Microsoft has stirred its customers into a frenzy of anticipation over Windows 10, but the way it’s going about getting the OS onto their PCs could make this short-lived, partners told CRN on Monday.
Microsoft is downloading Windows 10 files to PCs running Windows 7 and Windows 8/8.1 even if customers have not signed up for its free Windows 10 upgrade offer, Ars Technica reported last week.
The Windows files, which are included in a recent Microsoft update, are between 3.5 GB and 6 GB in size and located in a hidden folder called $Windows.~BT, according to a report from The Inquirer.
A Microsoft spokeswoman told CRN the software giant is doing this to “help customers prepare their devices for Windows 10 by downloading the files necessary for future installation.”
“This results in a smoother upgrade experience and ensures the customer’s device has the latest software,” the spokeswoman said in the email, adding that the Windows 10 files are “typically less than 3GB” in total.
Although Microsoft is distributing the Windows 10 files only to customers running consumer versions of Windows 7 and Windows 8/8.1, with automatic updates turned on, two partners told CRN they see this as the latest of several cases in which Microsoft has overstepped its bounds.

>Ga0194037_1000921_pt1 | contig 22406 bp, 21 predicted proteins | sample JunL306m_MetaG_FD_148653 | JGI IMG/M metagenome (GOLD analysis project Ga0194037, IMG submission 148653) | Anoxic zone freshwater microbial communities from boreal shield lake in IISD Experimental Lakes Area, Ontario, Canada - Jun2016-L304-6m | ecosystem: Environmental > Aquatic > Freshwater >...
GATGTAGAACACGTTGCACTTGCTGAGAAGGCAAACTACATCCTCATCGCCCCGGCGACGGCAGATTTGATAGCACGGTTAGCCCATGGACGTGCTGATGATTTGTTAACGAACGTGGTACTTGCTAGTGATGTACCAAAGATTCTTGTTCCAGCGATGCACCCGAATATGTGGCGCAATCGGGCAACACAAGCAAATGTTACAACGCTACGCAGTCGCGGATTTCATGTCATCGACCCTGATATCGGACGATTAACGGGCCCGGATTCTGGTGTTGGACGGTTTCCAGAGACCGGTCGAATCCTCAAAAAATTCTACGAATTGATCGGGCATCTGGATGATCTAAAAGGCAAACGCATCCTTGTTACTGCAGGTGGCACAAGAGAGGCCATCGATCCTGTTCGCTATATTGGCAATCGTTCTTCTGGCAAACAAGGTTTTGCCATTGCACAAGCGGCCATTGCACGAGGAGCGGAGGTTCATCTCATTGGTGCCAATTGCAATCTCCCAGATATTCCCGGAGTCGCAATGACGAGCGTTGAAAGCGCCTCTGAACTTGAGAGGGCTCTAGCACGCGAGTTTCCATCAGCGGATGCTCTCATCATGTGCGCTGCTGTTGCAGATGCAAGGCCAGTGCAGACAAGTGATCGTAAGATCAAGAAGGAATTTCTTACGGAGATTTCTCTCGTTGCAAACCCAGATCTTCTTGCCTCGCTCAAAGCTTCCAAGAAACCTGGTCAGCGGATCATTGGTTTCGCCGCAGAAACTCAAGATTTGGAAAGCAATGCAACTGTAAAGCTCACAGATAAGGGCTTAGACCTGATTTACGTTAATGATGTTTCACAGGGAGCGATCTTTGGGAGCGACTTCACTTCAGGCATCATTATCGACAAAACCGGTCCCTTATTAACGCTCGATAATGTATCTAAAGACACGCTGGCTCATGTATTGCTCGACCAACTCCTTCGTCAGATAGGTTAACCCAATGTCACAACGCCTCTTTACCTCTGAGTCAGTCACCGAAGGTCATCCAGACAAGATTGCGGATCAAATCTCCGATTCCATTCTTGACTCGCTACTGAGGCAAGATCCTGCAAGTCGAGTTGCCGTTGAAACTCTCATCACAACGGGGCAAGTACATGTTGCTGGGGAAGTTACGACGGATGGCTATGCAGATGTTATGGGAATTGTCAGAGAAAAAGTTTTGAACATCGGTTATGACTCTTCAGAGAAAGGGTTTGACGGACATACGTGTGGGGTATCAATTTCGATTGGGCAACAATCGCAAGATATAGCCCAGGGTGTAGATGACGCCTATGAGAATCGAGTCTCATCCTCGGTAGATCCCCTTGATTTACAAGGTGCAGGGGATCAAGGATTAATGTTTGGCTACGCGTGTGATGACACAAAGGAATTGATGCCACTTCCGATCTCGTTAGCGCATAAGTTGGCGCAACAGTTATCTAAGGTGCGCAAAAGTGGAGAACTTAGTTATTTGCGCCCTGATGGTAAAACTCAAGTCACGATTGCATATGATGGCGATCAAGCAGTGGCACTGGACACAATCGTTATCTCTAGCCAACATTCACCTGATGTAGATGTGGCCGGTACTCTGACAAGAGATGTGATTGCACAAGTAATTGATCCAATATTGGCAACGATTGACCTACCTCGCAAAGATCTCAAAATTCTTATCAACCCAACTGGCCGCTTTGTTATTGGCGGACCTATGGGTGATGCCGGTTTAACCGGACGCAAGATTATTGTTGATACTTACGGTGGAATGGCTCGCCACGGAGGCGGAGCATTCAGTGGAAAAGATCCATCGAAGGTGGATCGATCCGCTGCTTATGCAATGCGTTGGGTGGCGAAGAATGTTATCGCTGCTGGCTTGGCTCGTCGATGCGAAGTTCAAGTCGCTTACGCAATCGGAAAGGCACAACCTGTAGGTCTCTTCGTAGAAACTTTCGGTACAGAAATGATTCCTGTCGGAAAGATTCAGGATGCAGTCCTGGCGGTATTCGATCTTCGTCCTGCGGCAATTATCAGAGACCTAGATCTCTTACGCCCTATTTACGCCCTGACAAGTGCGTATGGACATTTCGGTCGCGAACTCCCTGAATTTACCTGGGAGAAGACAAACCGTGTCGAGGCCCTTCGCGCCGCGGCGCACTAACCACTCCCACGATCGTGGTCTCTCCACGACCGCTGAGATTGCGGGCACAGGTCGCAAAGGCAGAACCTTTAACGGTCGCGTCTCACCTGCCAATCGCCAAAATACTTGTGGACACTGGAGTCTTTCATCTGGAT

“Microsoft really needs to be more transparent with these types of decisions,” said Jon Bach, president of Puget Systems, a Kent, Wash.-based Microsoft system builder partner.
Bach said Microsoft built up good will with technology enthusiasts by letting them test out the Windows 10 Insider Preview, and this was an effective marketing vehicle for Windows 10. But Microsoft no longer seems to be listening to early adopters, and that could put a crimp on Windows 10 adoption, according to Bach.
“They had a really great thing going. But now they’re making a series of decisions that are alienating these same tech enthusiasts, and it is quickly swinging public perception into the negative,” said Bach.
Last week, Puget Systems emailed 9,000 of its top customers running Windows 7 and Windows 8 to offer guidance and advice on the upgrade to Windows 10. Bach said a surprisingly large number of customers indicated they wouldn’t be moving to Windows 10 anytime soon, which he believes could stem from a mistrust of Microsoft’s upgrade tactics.